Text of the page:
Emporia terrace--The City of Emporia is built largely on an extensive terrace above the Wiggam terrace (Pl. 1; Fig. 3). This terrace has been named the Emporia terrace (Moore, Jewett, and O'Connor, 1951, p. 6). Basal deposits of this terrace rest on an eroded surface which ranges from about the level of the present alluvial floodplain surface to approximately 20 feet above the floodplain surface. It consists of sand and gravel in the basal 3 to 20 feet, silt, volcanic ash, caliche nodules, and clay in the remaining upper part. Maximum thickness of these deposits is about 50 feet. Except for local deposits of Pearlette volcanic ash which occur within this terrace, it is similar in lithology to material in the alluvium and Wiggam terrace. Most of the deposit, where thick, is calcareous.
Plate 4D shows a gravel pit in the basal part of the Emporia terrace on the Bechtold farm (NW NW sec. 9, T. 19 S., R. 10 E.). From this and adjacent quarries, several teeth and other vertebrate skeletal remains were recovered in quarrying operations. According to W. D. Frankforter (personal communication), the fossil material from this quarry indicates a post-Kansan climax age for the gravels, equivalent to the Grand Island member of the Meade formation in other areas of Kansas.
A 3- to 4-foot lentil of Pearlette volcanic ash occurs locally in the silt and clay (Sappa) just above the basal sand and gravel of this terrace and was mined at one time within the City of Emporia (Frye, Swineford, and Leonard, 1948, pp. 508-510; Carey and others, 1951).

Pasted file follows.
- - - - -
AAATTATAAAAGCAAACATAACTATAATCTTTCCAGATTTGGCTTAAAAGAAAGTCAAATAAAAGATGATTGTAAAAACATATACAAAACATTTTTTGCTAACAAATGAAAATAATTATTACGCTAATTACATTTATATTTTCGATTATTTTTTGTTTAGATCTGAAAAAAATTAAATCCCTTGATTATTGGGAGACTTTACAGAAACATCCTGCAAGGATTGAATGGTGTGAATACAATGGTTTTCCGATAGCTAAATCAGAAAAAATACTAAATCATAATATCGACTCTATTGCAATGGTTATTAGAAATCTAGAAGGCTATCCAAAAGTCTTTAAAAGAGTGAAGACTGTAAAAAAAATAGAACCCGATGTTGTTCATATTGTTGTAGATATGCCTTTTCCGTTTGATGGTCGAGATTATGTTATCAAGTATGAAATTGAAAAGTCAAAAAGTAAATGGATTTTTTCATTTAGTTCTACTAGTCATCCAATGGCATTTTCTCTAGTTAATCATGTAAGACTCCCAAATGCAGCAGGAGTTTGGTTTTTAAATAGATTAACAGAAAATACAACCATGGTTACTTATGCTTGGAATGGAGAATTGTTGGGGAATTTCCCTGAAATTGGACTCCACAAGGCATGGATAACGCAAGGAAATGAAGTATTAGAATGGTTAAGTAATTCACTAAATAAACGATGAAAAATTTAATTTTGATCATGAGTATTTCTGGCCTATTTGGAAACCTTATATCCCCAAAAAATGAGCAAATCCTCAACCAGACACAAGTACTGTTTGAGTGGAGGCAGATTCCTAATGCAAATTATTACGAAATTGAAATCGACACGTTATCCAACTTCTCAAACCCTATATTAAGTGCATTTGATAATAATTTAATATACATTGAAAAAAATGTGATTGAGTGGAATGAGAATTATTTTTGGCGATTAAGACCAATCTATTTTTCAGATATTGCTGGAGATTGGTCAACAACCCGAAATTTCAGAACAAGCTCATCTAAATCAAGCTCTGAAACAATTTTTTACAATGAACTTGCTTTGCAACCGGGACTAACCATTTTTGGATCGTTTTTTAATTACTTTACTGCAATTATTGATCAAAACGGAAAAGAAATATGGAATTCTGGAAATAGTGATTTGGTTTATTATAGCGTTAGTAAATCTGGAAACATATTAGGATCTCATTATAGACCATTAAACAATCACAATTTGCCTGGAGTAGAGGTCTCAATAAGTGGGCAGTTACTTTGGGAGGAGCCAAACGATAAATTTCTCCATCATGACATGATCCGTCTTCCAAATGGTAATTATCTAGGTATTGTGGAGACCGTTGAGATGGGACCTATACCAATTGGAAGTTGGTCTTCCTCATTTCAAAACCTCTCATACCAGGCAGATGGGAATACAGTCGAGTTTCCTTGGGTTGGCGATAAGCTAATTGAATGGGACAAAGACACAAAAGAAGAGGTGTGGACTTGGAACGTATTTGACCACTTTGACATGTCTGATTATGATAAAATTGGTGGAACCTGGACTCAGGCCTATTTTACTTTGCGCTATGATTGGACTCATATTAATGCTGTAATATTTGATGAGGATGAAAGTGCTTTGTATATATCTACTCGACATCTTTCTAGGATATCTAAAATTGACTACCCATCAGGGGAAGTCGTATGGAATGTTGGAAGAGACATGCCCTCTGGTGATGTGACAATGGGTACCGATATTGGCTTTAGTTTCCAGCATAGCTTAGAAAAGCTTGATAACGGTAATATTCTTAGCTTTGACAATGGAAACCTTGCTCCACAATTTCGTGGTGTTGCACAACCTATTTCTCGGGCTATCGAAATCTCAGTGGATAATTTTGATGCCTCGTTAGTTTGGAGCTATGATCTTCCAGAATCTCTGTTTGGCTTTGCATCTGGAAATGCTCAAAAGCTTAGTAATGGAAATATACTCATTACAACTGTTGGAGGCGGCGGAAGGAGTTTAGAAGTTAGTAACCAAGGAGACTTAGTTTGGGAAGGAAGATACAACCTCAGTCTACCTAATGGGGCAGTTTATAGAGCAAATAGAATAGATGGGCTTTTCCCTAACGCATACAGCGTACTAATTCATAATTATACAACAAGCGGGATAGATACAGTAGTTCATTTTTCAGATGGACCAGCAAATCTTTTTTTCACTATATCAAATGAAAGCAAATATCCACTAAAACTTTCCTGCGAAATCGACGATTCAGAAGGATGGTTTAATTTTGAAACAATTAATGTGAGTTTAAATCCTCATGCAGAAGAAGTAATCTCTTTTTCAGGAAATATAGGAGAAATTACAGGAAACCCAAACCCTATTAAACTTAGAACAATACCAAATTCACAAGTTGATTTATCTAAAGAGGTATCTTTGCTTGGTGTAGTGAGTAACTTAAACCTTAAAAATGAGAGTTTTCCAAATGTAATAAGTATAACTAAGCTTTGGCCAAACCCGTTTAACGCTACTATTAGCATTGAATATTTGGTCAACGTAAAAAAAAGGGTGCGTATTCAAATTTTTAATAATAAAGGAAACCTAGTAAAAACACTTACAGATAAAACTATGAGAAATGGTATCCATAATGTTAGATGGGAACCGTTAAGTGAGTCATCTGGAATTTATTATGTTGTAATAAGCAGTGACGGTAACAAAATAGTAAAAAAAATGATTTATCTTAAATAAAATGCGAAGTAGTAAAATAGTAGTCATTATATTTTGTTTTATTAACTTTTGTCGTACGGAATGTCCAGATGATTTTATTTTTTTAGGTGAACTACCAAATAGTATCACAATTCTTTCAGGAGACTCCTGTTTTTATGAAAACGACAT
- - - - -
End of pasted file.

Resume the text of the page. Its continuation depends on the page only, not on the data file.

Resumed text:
According to John C. Frye (personal communication), exposures of this terrace in new road cuts along U.S. 50-S (near Cen. sec. 10, T. 19 S., R. 10 E.) show a partial Sangamon soil developed on top of the Sappa member, overlain by about 3 or 4 feet of Peoria loess.
The various lines of evidence indicate a Kansan age for the Emporia terrace.
The extent of this terrace along Cottonwood and Neosho River valleys is shown on Plate 1. It is an important source of ground water and is not flooded by Cottonwood or Neosho River. Terrace deposits of Kansan age are probably represented along the Verdigris and Marais des Cygnes rivers also, but were not differentiated from Illinoian (?) terrace deposits on Plate 1.
Kansas Geological Survey, Lyon County Geohydrology
Web version Sept. 2001. Original publication date March 1953.